Staples | Choosing the Right Storage Device

Choosing the Right Storage Device

Diskettes, Zip Disks, CDs, DVDs, Tapes, or Portable Hard Drives

Not long ago — back when thin black ties were fashionable — the storage options for computer–generated data were limited to punch cards. Now that storage options have grown to match the increasing complexity and size of applications, the challenge, and the opportunity, for computer users is knowing which storage medium to choose.

Storage, portability, and collaboration

The most obvious concern is to make sure that your storage medium is large enough to accommodate your file or files. Storage size ranges from diskettes with 1.44MB (megabytes, or one million bytes) to portable hard drives with 60 or more GB (gigabytes, or 1,024 megabytes). According to Nagaraja Srivatsan, Sr. Vice President of the Client Solutions Group at Silverline Technologies, your decision should also be based on whether you're backing up files for the purposes of portability or collaboration. Here's a quick review of your storage options.

Storage options at a glance

Storage option




Limited, 1.44MB

Storing and sharing memos, letters, spreadsheets, and a few digital images. Requires a floppy drive.

Zip disks

100 – 250MB

Storing and sharing digital images, large spreadsheets and presentations (such as PowerPoint). Requires a Zip drive.

CDs (CD–R or CD–RW)

up to 800MB

Storing large presentations, digital images, multimedia, music, and much of your hard drive. Requires a CD–RW drive to write and read data, a CD–ROM drive to read data only.


4.7 – 17GB

Backing up your entire hard drive; storing movies, digital images, and large presentations. Requires a DVD–RW/CD–RW drive to write and read data, a DVD drive to read data only.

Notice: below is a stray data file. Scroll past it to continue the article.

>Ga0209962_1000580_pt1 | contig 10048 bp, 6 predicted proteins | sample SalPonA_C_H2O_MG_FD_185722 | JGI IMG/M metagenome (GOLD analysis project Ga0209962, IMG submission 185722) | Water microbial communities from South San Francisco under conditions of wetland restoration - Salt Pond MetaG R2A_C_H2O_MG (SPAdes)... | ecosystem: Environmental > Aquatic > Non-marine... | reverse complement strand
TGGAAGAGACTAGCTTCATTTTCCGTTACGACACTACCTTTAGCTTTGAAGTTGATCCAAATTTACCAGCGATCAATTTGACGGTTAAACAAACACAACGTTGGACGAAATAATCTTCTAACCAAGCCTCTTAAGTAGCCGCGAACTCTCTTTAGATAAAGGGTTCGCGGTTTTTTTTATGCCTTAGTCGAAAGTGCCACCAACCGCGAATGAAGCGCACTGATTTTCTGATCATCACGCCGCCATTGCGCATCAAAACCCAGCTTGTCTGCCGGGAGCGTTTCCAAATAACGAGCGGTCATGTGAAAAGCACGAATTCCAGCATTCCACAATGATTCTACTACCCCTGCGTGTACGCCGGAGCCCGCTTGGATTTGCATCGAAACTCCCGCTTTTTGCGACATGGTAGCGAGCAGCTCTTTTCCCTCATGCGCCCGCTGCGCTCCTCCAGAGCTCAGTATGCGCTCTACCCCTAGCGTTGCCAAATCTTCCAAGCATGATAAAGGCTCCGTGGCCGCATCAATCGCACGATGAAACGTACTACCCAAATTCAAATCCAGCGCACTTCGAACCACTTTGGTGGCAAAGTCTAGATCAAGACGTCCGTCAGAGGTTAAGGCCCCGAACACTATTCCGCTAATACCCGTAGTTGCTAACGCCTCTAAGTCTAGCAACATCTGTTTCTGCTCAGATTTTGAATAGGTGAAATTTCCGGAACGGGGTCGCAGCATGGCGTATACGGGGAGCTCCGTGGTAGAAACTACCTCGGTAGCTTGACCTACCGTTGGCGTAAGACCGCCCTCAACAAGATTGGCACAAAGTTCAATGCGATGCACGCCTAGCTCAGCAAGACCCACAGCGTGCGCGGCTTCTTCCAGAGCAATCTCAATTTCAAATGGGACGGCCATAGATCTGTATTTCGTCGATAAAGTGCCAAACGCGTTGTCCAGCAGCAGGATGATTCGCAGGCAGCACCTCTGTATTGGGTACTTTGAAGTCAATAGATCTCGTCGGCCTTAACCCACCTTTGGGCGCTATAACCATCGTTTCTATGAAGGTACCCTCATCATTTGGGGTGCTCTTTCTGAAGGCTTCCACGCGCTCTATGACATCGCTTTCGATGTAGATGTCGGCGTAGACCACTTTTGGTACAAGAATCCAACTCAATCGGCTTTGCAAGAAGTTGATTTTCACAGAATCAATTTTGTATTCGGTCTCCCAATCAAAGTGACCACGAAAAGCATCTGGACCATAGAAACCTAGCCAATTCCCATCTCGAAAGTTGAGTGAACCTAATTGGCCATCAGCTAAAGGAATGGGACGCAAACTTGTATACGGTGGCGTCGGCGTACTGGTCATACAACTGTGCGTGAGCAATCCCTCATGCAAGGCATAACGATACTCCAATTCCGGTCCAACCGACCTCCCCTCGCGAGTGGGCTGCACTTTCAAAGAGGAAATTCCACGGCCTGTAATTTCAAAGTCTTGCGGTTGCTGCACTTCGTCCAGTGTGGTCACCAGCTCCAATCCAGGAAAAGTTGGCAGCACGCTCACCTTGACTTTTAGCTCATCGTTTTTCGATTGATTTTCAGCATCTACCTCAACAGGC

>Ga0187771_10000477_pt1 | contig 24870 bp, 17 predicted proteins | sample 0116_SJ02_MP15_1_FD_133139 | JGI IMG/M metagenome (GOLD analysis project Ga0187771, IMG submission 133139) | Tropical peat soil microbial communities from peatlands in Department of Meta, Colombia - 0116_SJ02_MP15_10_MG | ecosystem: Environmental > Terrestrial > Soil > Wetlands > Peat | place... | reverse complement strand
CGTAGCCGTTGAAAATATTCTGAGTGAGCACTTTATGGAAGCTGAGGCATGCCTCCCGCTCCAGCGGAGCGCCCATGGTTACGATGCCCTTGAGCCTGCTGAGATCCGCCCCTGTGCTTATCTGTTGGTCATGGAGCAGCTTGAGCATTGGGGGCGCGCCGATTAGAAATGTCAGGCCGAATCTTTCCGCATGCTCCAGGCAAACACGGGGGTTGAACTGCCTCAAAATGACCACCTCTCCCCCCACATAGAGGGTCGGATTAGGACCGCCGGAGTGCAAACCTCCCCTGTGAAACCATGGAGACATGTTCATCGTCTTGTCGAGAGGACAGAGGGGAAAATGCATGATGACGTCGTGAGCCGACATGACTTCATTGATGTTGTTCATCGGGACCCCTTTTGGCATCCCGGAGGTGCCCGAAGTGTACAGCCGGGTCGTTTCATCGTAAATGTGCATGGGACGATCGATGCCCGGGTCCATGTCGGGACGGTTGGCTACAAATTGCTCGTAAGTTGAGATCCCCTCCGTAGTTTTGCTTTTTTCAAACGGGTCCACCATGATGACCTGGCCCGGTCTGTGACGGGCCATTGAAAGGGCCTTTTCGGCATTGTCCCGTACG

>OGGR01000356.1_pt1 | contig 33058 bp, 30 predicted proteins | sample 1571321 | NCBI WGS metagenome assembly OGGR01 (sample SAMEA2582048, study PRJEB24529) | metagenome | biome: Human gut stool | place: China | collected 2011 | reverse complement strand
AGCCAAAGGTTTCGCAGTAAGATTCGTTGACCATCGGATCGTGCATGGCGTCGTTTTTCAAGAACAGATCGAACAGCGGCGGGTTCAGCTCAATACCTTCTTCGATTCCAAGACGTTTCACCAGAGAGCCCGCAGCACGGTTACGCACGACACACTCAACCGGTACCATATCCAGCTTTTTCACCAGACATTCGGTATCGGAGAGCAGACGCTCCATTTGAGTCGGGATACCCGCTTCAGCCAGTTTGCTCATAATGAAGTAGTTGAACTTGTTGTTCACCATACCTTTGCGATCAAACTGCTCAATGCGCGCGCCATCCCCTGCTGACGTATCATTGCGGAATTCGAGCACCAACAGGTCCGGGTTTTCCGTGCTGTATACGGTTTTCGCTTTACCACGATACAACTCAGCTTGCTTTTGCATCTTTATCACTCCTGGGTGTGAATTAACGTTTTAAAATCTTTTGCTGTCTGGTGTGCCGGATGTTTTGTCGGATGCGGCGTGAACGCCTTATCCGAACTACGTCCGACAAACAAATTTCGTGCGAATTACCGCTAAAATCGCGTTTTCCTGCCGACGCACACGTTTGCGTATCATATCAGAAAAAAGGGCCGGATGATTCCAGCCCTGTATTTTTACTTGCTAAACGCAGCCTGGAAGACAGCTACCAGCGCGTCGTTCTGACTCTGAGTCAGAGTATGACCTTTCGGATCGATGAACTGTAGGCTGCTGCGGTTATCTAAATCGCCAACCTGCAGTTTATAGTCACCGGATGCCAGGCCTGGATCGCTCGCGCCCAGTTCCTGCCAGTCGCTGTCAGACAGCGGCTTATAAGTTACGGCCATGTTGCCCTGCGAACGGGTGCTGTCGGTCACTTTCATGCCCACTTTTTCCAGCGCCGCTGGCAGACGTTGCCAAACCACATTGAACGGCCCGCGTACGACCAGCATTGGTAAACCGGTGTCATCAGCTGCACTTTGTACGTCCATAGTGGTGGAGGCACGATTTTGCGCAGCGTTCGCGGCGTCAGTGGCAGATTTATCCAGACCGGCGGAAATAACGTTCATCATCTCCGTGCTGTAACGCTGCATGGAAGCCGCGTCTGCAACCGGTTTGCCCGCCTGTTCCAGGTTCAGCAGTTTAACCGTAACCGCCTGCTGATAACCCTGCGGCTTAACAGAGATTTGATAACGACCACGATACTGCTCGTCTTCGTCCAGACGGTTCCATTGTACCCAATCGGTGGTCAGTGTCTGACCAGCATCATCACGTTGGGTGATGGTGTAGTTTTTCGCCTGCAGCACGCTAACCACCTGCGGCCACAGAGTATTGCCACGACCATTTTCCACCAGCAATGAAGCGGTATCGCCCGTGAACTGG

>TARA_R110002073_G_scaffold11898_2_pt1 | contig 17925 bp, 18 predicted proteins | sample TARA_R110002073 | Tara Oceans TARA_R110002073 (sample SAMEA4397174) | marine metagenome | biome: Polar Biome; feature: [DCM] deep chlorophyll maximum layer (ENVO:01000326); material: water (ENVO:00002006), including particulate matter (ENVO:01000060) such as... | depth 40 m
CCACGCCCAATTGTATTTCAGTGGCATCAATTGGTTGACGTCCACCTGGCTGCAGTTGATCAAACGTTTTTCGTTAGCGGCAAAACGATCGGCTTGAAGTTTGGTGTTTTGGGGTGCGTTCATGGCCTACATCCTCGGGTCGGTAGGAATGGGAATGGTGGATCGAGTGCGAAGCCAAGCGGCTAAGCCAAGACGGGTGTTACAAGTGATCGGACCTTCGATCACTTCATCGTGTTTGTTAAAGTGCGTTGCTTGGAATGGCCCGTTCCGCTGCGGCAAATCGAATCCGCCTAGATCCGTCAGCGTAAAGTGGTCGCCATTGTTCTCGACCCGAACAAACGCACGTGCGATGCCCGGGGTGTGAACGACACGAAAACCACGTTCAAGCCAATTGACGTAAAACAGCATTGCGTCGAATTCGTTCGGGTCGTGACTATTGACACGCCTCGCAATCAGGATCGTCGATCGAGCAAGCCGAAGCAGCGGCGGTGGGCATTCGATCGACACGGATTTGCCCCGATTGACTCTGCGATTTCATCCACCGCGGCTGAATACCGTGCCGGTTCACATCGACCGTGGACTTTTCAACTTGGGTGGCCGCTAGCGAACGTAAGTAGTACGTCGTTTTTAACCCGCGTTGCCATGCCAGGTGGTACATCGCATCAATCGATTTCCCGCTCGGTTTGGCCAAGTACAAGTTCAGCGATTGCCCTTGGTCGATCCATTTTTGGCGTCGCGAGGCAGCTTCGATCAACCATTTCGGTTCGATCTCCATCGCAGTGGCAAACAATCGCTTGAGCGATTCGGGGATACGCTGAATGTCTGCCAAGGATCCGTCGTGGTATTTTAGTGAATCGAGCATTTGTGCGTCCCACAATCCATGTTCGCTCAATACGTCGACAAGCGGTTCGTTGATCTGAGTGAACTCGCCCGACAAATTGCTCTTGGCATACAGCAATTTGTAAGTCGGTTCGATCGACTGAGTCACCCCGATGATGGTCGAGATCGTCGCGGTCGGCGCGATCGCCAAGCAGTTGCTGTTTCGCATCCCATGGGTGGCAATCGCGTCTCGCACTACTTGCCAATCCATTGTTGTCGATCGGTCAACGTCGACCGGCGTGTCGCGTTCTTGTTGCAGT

Tape drives

2 – 20GB

Backing up or storing all of the data on your computer

Portable hard drives

20 – 60+ GB

Great for traveling and making presentations, storing multimedia


  • Storage: Up to 1.44 MB, which is plenty for Word documents (memos, letters, reports) and small spreadsheets. This is not enough space if you want to back up several files or your entire hard drive.

  • Advantages: Highly portable, easy to take home or on the road. Also, files can be written to diskettes quickly, often in seconds. Diskettes are ideal for collaboration, since you can share files with colleagues, and they can send back comments.

  • Disadvantages: Limited storage. 1.44 MB is often inadequate for large or complex files. In addition, some computer makers, such as Apple, are now manufacturing new models without built–in diskette drives. Instead, they're installing built–in CD and DVD drives. If you don't have a floppy drive, you can always buy an one.

Zip disks

  • Storage: 120 to 250 MB (and growing). Plenty of room for almost any purpose, including PowerPoint™ presentations, large spreadsheets, and graphic–heavy reports.

  • Advantages: In addition to its ample storage, Zip disks are, in the words of journalist and compulsive gadgeteer, David DeJean, "the best things in the world for sneaker net." That is, they're highly portable — perfect for moving files across the office and from one computer to another. They're also extremely durable and, unlike CDs, scratch–resistant. Another plus is that Zip disks read and write information quickly.